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9/9/2015
Botulinum toxin helpful in painful cutaneous leiomyomas
Botulinum toxin A may improve skin-related quality of life in patients with cutaneous leiomyomas, according to Maryland-based researchers
Botulinum toxin helpful in painful cutaneous leiomyomas

Botulinum toxin A may improve skin-related quality of life in patients with cutaneous leiomyomas, according to Maryland-based researchers.

As Dr. Edward W. Cowen told Reuters Health by email, "In this small pilot study, we provide preliminary evidence that botulinum toxin improves quality of life and may exhibit analgesic qualities in patients with significant pain related to cutaneous leiomyomas. To our knowledge, this is the first clinical trial demonstrating such a benefit with botulinum toxin for leiomyoma skin-related pain."

He further pointed out, "Cutaneous leiomyomas are benign smooth muscle proliferations that are associated with pain that is typically not well-controlled by topical remedies or systemic pain medication. Hereditary leiomyomatosis and renal cell cancer is a rare syndrome in which patients may have dozens or even hundreds of these painful tumors. We sought to determine if botulinum toxin injected directly into leiomyomas may ameliorate discomfort and improve quality of life in patients who experience significant pain from cutaneous leiomyomas."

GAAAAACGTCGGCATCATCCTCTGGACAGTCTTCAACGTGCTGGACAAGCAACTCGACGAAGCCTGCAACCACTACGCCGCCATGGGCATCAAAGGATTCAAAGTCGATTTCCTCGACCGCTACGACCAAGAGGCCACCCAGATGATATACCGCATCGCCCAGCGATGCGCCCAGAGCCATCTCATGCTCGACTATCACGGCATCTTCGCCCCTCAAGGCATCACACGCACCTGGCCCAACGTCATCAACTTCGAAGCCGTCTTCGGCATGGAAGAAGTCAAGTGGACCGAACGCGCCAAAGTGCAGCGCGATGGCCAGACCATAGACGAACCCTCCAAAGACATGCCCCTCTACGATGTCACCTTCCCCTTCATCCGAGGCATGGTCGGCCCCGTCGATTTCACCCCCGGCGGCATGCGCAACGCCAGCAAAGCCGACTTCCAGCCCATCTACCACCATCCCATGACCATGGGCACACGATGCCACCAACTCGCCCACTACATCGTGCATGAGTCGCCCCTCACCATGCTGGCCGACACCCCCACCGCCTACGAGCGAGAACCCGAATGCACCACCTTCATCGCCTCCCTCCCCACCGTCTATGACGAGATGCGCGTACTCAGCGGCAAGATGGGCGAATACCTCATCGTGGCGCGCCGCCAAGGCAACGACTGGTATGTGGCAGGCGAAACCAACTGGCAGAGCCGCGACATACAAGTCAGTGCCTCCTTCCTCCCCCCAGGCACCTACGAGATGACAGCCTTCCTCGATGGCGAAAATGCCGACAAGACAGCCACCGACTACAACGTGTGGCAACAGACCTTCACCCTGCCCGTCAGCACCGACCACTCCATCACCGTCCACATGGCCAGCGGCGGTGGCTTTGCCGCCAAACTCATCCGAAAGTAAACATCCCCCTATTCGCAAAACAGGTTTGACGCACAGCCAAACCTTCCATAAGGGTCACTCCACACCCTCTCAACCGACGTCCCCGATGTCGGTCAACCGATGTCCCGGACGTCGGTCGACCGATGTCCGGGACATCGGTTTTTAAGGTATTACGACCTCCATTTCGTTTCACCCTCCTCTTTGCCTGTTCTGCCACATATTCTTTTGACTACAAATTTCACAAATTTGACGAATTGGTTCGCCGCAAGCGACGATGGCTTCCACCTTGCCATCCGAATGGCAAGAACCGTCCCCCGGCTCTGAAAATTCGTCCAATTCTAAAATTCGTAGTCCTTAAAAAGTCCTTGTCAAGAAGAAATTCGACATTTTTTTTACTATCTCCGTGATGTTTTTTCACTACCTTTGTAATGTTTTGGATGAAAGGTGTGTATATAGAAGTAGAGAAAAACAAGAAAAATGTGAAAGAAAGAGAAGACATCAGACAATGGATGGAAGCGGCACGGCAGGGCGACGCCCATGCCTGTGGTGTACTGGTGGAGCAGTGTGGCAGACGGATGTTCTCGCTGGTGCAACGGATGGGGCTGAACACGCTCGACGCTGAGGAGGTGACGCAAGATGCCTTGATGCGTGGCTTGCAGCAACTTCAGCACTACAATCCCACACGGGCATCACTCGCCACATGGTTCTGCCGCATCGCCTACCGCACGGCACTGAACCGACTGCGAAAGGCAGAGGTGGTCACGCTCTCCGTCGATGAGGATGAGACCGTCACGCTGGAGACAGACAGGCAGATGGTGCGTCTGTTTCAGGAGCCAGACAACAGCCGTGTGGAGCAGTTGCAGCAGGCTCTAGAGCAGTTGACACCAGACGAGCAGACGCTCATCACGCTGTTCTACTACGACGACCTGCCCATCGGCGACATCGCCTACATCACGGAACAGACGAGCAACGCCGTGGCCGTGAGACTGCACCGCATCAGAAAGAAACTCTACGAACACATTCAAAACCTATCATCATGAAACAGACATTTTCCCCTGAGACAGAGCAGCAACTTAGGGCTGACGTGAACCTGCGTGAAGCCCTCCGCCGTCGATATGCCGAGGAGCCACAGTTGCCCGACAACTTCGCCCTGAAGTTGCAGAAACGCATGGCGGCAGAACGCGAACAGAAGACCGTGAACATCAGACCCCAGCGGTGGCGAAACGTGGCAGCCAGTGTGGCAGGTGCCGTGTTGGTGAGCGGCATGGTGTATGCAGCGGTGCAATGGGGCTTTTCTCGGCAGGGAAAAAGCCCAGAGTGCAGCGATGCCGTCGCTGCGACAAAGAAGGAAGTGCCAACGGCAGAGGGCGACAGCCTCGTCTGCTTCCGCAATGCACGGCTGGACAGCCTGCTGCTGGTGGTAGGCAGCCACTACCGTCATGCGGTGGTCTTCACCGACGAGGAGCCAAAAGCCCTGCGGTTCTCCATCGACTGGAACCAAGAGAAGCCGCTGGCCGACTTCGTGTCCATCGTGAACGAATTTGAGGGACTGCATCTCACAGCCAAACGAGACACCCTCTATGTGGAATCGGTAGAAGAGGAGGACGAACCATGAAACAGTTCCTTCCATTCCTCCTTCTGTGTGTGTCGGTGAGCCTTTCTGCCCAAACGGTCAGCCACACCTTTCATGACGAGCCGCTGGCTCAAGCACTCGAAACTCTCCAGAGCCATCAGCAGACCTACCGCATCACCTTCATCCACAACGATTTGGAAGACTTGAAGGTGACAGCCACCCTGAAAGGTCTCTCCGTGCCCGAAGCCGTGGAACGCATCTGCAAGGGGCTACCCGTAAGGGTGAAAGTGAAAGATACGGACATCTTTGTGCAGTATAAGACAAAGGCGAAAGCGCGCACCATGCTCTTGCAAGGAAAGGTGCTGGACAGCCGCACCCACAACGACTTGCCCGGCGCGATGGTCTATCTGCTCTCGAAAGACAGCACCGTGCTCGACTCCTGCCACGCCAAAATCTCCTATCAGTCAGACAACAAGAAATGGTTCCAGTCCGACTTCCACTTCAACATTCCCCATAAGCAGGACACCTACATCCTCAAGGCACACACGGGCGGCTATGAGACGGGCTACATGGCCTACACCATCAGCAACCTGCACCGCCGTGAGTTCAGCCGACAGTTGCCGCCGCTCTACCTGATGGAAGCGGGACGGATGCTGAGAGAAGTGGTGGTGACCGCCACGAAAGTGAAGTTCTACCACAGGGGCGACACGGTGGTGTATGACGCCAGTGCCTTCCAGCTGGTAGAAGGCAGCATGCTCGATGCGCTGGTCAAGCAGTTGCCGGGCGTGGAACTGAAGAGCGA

In an August 5 online paper in JAMA Dermatology, Dr. Cowen, of the National Cancer Institute, Bethesda, and colleagues report that they randomized 18 patients to intralesional botulinum toxin A or placebo. The primary outcomes were differences in average lesional pain assessed by the Brief Pain Inventory and visual analog scale before and after ice provocation over a four-week period.

The researchers saw no significant difference in average lesional pain between groups. However, Dr. Cowen said, "We found that injection of botulinum toxin was associated with improved skin-related quality of life (p=0.007) and decreased skin-specific pain (p=0.048) on the Dermatology Life Quality Index. A trend for decreased pain (p=0.06) by visual analog score was reported in the botulinum toxin treated group compared to the placebo group."

Dr. Cowen concluded, "The mechanisms underlying the benefit of botulinum toxin for this and other pain disorders remains unclear. Botulinum toxin injection into cutaneous leiomyomas is associated with discomfort and, therefore, other routes of administration, such as topical formulation of botulinum toxin, could potentially avoid the discomfort of intralesional injection."

Commenting on the findings by email, Dr. Steven M. Daines, of Daines Plastic Surgery, Newport Beach, California, told Reuters Health, "Cutaneous leiomyomas are rare tumors that cause considerable pain and disability. Intralesional injection of botulinum toxin appears to be a treatment option that offers incremental improvement in pain symptoms and quality of life without significant risk to the patient."

The National Cancer Institute supported this study, and Allergan supplied the treatment. The authors reported no disclosures.

http://www.healthylivingmagazine.us/Articles/12292...

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